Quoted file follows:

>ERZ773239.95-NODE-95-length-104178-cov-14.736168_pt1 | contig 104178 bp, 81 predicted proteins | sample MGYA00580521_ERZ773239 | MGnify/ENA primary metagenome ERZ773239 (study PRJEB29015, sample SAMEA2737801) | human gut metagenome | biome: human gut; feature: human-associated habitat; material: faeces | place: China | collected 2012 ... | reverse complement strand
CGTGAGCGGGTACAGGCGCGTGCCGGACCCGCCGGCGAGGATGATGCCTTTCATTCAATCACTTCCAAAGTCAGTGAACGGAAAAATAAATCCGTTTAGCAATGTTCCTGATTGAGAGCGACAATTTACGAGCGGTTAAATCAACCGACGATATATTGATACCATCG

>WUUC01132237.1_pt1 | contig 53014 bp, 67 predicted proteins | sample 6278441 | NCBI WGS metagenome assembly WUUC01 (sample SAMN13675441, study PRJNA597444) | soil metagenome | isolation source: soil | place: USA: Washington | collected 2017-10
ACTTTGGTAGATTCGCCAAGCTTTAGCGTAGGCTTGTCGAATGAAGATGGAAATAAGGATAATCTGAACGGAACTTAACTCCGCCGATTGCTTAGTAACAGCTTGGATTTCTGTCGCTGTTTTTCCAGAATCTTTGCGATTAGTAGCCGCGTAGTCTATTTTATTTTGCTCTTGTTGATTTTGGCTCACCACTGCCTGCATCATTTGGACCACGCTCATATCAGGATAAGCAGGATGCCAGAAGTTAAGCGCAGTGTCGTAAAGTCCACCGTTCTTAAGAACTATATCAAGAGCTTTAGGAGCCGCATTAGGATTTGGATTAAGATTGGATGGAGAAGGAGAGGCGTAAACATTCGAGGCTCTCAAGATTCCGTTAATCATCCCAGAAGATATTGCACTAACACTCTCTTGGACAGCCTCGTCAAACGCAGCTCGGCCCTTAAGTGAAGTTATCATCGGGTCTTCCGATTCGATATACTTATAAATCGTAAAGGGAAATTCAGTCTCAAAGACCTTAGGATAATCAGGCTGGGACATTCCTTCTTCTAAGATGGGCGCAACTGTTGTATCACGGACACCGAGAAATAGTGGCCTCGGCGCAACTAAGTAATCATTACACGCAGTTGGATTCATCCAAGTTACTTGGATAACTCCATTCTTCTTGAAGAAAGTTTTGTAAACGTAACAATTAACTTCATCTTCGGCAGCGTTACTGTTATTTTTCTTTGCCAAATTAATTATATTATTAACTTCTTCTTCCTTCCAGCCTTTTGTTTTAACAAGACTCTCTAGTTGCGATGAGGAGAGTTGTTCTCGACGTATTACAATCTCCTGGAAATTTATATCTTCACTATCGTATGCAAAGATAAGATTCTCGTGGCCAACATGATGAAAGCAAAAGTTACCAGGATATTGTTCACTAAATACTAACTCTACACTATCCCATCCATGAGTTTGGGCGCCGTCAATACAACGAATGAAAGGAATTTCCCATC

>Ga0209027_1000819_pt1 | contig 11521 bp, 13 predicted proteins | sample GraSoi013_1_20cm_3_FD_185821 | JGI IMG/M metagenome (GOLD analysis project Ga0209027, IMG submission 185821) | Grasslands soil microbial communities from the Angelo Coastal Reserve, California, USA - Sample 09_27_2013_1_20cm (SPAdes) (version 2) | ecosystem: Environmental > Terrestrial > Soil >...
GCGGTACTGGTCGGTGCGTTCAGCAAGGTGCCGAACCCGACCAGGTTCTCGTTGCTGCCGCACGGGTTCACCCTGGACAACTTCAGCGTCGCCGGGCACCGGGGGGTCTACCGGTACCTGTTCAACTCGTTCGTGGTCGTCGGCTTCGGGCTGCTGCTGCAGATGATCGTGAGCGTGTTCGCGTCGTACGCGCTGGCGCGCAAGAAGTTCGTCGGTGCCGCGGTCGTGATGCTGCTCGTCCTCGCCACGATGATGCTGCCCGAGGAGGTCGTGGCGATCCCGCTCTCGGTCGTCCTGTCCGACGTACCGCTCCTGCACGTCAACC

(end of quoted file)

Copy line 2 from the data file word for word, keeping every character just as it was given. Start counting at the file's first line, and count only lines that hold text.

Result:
CGTGAGCGGGTACAGGCGCGTGCCGGACCCGCCGGCGAGGATGATGCCTTTCATTCAATCACTTCCAAAGTCAGTGAACGGAAAAATAAATCCGTTTAGCAATGTTCCTGATTGAGAGCGACAATTTACGAGCGGTTAAATCAACCGACGATATATTGATACCATCG